It is 1999. You are working in a general practice. Bart, a five-year-old boxer, comes for an appointment. He presents with abdominal pain and vomiting. You pull blood from him and run a chemistry panel. Bart’s lipase and amylase are high, so you do an ultrasound. You identify an enlarged, hypoechoic pancreas. Cue the pancreatitis treatment plan.

Let’s move forward to 2019. It turns out serum lipase and amylase are known to have poor sensitivities and specificities. High levels of the enzymes are not specific to pancreatitis. Other tissues synthesise and secrete them. Ultrasound results need to be interpreted judiciously. Recent studies caution clinicians not to “overinterpret” findings. Early intervention of pancreatitis is essential in preventing systemic complications. On the other hand, maybe Bart did not have pancreatitis after all.

Histopathology is the gold standard in diagnosing pancreatic conditions, but it is not carried out often. Pancreatic surgical pathology is invasive, has limitations and can be cost-prohibitive. Likewise, fine needle aspirates carry the risk of causing further cellular damage. What do you do?

The answer lies in measuring lipase. Lipase is an enzyme that comes in the forms of pancreatic lipase, colipase, and lipoprotein lipase. Pancreatic lipase breaks down triglycerides, the main component of fat, as they cannot be directly absorbed across the intestinal mucosa. When diseases such as pancreatitis, neoplasia or trauma disrupt pancreatic function, corrosive pancreatic juice from the exocrine cells enter the blood by way of the lymphatics or capillaries.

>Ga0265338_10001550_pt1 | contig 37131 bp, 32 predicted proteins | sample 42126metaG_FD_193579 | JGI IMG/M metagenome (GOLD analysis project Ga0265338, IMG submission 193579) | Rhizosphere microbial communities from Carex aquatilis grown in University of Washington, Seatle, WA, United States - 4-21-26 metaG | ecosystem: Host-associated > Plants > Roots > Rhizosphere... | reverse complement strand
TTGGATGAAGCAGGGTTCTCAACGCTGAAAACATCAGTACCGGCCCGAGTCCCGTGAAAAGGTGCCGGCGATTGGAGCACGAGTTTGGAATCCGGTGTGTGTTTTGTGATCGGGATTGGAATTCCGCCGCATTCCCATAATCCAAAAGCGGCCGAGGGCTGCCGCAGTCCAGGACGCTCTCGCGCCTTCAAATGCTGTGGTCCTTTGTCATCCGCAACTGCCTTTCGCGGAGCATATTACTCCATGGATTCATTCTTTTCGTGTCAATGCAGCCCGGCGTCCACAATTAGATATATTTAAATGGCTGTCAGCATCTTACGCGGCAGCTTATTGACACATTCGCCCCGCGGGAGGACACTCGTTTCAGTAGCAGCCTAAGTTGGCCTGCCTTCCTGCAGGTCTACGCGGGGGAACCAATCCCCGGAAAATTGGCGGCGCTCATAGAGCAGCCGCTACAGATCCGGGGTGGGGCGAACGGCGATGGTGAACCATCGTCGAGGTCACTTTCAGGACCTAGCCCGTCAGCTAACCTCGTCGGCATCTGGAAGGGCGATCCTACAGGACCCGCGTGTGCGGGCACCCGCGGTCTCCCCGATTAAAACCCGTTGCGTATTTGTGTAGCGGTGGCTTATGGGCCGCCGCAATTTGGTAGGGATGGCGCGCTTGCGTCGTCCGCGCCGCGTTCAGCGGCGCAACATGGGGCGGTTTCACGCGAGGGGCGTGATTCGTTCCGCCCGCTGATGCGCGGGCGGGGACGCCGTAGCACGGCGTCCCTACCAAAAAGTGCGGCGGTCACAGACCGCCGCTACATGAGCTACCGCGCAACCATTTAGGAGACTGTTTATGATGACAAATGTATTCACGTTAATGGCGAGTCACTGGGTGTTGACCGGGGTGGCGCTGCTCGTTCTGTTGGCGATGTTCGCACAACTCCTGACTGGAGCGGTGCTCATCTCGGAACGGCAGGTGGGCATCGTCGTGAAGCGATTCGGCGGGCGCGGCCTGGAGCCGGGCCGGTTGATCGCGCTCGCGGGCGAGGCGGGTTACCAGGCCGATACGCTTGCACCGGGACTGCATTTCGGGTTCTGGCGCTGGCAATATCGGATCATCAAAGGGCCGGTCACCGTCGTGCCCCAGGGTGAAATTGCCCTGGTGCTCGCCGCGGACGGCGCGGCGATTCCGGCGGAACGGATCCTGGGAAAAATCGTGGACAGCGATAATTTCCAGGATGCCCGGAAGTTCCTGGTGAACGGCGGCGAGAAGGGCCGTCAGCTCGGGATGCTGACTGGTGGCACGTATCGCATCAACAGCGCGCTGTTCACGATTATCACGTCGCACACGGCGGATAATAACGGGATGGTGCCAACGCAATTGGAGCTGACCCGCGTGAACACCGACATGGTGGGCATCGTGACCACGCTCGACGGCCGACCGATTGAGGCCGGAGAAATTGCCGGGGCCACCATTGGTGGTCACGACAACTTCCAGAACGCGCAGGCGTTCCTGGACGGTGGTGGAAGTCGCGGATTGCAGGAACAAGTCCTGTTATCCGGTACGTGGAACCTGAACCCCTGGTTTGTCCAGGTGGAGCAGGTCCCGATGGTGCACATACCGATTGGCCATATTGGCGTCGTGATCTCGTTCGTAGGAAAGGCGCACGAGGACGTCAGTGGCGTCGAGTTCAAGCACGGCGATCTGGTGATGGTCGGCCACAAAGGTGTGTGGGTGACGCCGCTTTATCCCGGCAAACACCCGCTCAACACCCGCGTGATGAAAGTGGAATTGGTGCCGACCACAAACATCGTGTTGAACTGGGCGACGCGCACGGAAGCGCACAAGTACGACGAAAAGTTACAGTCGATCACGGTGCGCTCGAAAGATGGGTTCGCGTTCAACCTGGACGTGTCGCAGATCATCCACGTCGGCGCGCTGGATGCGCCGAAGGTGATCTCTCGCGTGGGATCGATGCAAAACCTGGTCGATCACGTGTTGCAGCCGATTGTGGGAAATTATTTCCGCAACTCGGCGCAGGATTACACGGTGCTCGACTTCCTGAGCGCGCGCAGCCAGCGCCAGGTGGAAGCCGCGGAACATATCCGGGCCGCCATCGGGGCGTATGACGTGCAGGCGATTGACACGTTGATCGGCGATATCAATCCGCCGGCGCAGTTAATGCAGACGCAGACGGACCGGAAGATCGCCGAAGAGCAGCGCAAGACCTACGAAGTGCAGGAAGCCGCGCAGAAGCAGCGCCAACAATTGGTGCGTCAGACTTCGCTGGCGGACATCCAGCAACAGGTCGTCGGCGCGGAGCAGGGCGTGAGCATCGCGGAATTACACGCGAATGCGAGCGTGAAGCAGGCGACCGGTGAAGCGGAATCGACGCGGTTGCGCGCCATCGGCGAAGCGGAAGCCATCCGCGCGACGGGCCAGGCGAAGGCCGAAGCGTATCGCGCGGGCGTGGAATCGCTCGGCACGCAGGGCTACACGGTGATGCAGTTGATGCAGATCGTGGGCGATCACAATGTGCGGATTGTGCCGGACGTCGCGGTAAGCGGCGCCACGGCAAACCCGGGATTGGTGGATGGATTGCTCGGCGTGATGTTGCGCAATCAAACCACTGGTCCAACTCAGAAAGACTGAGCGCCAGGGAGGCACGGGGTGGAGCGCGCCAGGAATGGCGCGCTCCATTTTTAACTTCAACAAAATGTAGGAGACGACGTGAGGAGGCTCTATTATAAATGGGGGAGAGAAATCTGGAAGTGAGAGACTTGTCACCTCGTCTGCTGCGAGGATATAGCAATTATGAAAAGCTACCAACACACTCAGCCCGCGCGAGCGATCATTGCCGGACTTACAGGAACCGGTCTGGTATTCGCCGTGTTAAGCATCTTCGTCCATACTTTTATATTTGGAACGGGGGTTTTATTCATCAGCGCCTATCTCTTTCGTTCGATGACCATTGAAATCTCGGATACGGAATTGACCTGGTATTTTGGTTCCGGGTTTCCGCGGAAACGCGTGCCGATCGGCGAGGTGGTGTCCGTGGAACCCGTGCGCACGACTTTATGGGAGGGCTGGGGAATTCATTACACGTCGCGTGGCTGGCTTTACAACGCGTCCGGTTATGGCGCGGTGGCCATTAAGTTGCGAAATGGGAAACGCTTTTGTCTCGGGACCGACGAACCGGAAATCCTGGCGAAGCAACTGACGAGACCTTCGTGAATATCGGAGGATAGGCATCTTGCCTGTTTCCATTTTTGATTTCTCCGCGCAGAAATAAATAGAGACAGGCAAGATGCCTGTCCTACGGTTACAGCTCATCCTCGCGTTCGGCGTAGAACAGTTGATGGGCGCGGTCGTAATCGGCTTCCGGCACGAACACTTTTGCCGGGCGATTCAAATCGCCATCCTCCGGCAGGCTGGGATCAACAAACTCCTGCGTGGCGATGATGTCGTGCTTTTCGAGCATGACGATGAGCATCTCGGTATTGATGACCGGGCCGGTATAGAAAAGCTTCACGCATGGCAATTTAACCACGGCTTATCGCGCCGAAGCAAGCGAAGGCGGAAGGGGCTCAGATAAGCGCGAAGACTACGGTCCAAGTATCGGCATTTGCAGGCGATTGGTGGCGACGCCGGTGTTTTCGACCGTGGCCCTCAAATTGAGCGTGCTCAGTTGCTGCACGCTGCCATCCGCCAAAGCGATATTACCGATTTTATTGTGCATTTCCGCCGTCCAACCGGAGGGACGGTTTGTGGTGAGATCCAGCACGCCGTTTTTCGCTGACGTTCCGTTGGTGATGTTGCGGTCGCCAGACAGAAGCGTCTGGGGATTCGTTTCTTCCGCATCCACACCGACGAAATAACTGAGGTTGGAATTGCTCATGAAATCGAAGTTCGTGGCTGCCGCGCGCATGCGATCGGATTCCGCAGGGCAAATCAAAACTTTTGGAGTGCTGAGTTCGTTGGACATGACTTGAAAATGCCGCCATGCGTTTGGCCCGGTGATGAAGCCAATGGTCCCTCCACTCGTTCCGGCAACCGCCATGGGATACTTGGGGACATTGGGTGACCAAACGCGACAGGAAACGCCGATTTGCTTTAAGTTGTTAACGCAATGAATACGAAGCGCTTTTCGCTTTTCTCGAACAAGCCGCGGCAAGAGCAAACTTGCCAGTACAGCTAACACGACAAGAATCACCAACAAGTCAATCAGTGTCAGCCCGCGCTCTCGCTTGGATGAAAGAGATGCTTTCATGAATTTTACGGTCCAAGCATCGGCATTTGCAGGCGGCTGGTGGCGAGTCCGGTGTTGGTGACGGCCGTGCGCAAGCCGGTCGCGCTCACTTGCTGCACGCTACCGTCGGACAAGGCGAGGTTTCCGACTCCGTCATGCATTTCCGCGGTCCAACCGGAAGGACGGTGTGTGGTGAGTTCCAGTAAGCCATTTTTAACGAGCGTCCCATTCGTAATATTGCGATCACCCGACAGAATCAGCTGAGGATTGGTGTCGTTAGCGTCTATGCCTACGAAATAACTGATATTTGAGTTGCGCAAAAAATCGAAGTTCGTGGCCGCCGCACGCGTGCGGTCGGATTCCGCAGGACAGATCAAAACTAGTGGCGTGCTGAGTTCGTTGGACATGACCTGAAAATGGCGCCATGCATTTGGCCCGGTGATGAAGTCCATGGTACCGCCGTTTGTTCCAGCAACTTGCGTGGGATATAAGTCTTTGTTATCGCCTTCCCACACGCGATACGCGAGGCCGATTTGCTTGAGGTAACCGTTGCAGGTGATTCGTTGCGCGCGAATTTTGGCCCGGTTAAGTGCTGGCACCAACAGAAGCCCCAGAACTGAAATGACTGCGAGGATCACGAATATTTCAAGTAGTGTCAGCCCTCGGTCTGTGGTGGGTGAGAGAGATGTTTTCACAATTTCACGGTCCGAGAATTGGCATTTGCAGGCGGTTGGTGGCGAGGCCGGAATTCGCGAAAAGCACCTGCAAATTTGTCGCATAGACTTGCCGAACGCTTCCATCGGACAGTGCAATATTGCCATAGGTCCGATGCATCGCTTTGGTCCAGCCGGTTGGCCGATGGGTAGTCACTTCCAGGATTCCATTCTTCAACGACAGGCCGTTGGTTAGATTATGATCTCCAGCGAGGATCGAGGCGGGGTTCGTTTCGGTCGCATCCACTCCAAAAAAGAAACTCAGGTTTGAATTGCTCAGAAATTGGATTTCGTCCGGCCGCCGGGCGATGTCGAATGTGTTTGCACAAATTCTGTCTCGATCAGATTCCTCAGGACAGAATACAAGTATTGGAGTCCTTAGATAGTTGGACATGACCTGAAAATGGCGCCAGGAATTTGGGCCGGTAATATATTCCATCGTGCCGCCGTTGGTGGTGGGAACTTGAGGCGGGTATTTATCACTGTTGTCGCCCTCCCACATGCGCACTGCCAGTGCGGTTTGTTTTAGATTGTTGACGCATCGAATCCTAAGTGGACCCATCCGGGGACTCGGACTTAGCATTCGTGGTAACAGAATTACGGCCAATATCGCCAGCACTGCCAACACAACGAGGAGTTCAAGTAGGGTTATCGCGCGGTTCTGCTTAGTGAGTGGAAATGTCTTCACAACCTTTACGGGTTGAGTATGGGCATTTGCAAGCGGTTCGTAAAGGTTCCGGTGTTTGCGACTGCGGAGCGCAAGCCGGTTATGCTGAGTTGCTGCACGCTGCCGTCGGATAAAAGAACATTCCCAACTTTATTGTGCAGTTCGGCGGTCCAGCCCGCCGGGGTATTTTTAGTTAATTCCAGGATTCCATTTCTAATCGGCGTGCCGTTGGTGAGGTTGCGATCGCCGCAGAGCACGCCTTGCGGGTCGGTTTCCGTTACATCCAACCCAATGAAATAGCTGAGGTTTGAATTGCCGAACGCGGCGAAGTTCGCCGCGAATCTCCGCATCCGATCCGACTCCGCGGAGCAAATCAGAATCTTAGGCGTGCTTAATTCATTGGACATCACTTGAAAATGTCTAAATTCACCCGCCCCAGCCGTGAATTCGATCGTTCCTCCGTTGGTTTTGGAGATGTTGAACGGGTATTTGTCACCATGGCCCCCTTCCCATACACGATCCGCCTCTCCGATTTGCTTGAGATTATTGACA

These harsh pancreatic enzymes paint a clinical picture of anorexia, vomiting and abdominal pain. Any patient with these clinical signs benefits from pancreatic screening. Outsourced pancreatic lipase immunoassays (in particular, the clinicopathological benchmark, pancreatic lipase immunoreactivity), which measure the concentration of pancreatic lipase in the serum, have been validated for dogs and cats. Unfortunately, these tests can be cost-prohibitive and may take days for results.

Thankfully, in-house pancreatic lipase testing is available that is considered highly sensitive and specific. Point-of-care testing can be quantitative or qualitative. Both types show a good level of agreement when compared to outsourced testing. However, quantitative methods allow the clinician to objectively and swiftly monitor the patient’s disease progression or retreat over a period of time, as a high result does not always correlate with the severity of the disease. A quickly decreasing assay, together with improvement in your patient’s condition, indicates a good response to treatment. Lipase is cleared rapidly from the body, so values are considered accurate within 24 hours.

Testing’s accuracy rests on proper sample collection and handling. Fasting your patient (if they are actually eating) increases reliability. Most tests can be performed on either serum or heparinized plasma. A small amount of lipemia, bilirubin, and hemolysis will not affect your results. Samples are stable stored in the refrigerator for two days and in the freezer for one year.

Results of any assay alone are insufficient to diagnose pancreatitis. A careful review of clinical signs, abdominal ultrasonography, and sometimes gold-standard testing such as outsourced pancreatic lipase immunoreactivity or histopathology may be necessary. No test is one hundred percent sensitive or specific. However, thanks to in-house pancreatic testing, in 2019 we have better insight into Bart’s clinical signs.


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